The best place to store the information you need RIGHT NOW is inside your brain. Medical doctors spend years of their life just learning things by heart. They can’t spend time looking things up while their patient is bleeding out on the floor. You can, but it is much easier to reach a state of flow if you don’t need to. Plus, you will get that nice feeling of mastery.

  • Write cheat sheets. Any time you learn a useful shortcut, it goes on a sticky note next to your computer. If you need it today, chances are it might come in handy tomorrow. If it’s really useful, you will probably start to remember it on your own. The sticky will then have outlived its usefulness.
  • Spaced learning. Flashcards are the best way to learn. You want them digital, though. Let me save you a google search: You want Anki. It comes with a cellphone app you can use instead of scrolling social media. Less frequently used shortcuts and concepts go in there.
  • Daily practice. Want to learn Kubernetes? Do it every day. Do it until you can deploy pods while being on life-support in an artificially induced coma. Never underestimate what levels you can reach just by doing something for a couple of minutes every day. Get a streak tracker. It’s really motivating.

Go full cyborg

Wouldn’t you love to control a computer with your brain? Don’t worry; it’s coming. Until then, we need alternative means to speed up our workflows.

  • Use a macro keyboard. Or programmable buttons on your keyboard. Start by putting a modifier shortcut (e.g., CTRL+SHIFT+K) onto a single key. In Windows, Autohotkey is your friend. Unix systems have more friends than I care to list.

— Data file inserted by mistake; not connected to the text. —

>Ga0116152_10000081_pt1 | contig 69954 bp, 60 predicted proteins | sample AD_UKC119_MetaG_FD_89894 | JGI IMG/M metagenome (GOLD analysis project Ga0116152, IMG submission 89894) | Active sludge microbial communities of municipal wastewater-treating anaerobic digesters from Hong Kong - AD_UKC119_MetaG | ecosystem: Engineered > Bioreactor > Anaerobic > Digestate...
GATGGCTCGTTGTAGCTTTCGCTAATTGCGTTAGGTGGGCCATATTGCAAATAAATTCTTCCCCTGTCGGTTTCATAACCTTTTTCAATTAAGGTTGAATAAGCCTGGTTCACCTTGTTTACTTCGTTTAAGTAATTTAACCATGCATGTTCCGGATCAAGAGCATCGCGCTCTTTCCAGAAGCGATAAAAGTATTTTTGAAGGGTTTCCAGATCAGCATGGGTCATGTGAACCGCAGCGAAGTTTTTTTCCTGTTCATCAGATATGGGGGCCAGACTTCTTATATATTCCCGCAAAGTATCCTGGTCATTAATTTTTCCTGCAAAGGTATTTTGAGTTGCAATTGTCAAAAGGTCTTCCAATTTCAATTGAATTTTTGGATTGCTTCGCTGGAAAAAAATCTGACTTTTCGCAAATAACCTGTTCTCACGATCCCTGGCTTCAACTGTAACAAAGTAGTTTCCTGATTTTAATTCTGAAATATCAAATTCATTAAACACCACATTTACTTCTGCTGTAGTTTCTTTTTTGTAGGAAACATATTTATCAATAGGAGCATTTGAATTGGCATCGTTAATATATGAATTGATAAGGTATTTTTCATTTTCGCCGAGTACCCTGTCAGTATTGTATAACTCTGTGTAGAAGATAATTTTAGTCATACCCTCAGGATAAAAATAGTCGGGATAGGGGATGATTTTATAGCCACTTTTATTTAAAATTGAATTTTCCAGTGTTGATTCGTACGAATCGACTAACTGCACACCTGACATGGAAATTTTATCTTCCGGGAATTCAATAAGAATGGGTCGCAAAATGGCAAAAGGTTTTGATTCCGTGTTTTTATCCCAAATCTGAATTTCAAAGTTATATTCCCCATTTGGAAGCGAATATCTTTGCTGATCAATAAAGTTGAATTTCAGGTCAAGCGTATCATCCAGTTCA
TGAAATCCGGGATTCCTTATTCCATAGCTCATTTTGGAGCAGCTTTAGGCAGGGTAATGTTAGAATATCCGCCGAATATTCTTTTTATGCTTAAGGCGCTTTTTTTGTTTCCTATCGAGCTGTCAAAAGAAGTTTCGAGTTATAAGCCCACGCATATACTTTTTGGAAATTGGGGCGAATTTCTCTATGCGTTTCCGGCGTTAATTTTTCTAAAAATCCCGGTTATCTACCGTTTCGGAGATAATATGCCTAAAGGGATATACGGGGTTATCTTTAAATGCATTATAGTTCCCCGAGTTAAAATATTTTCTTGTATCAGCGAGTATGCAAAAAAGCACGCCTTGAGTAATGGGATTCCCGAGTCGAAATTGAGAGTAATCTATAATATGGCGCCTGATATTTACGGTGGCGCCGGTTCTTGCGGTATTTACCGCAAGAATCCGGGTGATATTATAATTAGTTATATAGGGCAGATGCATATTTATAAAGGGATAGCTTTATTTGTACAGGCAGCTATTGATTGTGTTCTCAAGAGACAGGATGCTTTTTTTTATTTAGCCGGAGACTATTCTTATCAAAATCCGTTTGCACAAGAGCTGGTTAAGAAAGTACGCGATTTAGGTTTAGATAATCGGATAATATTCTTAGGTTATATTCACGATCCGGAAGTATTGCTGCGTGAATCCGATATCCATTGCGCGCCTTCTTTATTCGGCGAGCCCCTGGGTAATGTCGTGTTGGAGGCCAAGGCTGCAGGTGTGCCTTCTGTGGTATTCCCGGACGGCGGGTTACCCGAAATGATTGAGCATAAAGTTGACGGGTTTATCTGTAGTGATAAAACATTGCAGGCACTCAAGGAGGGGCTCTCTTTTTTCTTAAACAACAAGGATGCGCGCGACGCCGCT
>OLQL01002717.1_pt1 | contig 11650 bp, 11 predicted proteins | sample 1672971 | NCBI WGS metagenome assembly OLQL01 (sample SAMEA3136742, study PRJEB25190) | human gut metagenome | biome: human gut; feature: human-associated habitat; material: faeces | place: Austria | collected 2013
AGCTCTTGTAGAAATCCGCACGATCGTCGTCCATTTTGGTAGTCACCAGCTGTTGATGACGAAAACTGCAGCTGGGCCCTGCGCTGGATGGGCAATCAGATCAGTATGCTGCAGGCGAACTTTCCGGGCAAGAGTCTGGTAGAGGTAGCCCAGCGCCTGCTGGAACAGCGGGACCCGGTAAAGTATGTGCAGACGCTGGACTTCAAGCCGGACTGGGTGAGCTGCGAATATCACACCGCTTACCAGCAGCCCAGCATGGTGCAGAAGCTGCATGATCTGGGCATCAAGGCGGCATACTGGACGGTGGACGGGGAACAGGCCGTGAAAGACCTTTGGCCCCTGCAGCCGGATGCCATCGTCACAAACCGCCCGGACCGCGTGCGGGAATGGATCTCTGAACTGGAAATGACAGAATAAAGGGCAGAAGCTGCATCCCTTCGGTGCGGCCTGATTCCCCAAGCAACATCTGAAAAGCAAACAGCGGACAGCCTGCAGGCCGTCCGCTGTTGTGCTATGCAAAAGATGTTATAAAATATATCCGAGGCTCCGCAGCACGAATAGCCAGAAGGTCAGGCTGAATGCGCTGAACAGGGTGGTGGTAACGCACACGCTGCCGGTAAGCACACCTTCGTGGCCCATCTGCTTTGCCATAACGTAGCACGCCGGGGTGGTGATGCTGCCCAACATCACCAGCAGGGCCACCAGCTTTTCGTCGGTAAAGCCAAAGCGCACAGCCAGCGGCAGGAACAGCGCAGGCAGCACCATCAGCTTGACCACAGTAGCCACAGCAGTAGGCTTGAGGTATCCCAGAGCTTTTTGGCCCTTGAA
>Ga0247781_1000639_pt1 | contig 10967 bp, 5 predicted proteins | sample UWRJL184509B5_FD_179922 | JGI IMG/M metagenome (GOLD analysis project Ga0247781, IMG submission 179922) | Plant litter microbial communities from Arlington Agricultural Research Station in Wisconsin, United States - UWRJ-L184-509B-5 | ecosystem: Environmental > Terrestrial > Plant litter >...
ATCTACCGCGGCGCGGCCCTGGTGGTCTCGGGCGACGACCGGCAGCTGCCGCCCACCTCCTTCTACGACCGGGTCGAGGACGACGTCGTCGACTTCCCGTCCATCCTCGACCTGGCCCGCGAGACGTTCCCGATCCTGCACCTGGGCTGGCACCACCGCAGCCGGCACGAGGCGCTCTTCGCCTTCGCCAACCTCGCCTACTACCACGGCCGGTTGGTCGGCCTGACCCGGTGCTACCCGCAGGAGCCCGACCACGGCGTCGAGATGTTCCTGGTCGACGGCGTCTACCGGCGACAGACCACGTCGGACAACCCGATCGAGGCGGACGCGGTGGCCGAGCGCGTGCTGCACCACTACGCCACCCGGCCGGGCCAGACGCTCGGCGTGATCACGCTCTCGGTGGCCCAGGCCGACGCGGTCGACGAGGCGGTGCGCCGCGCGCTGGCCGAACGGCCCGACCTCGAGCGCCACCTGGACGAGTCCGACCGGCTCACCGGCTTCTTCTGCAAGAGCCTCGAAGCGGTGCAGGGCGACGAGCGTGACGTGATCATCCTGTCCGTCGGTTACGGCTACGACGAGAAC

• Reprogram a key through the operating system. This will be a little different on each operating system, but easy enough to google. It would sure be great if that symbol key you never used did something useful. Start with Caps-Lock, a useless key that is beautifully reachable. Continue from there.
  • Build your own goddamn keyboard. No, I don’t kid. Keyboards are optimized for typewriters. Letters that should be close together are spaced far apart, so the typewriter doesn’t jam. Keys are staggered. Nowadays, you can either invest time to print a keyboard parameterized to fit your hands or pay money. Both work. Just like the tires are your car’s connection to the road, the keyboard is your brain’s connection to your computer. Its importance can’t be overstated.

Your axe is made for chopping

„If I only had an hour to chop down a tree, I would spend the first 45 minutes sharpening my axe.“ That’s a quote by Abraham Lincoln, and it’s edged into my brain. Want another quote?

„Great tools help make great games. Spend as much time on tools as possible.“ That’s by John Romero, co-creator of Doom, Quake, and Commander Keen, among others. Don’t take this to mean you should spend seven hours each day on your environment (unless you can deliver eight hours of work in the remaining hour). However, id software’s tile editor was used on thirty-three shipped retail games. For how many years have you used your IDE?

It is my assumption that minor improvements can go a long way. Lots of useful software already exists. It can save us hours and days of work over the years for a modest initial investment. Sure, the person who invests three days of work to automate a five-minute task is almost a meme by now, but how much did they learn doing it? How much can they still build on that foundation? And how silly will anyone think they are if it turns out their solution can scale to thousands of developers?

Software developers are in a unique position to adjust their tools to their needs. Doing so will reduce the mental friction of inefficient software. It will sharpen our skills. And yes, successful software products have grown from scratching that itch most people didn’t even notice they had.

It’s a journey

Ultimately it’s all about flow. You want to be neither overwhelmed nor bored at any given moment, and the workload that accomplishes this can vary hour by hour. Anything can be learned, and the optimal speed to achieve it is exactly there, in your own middle. If done right, this will put you into a state of quiet concentration, and work will be fun. Don’t compare yourself with others too much; you can only improve at your own speed.

That’s what I’ve learned so far. Hope I was of some help.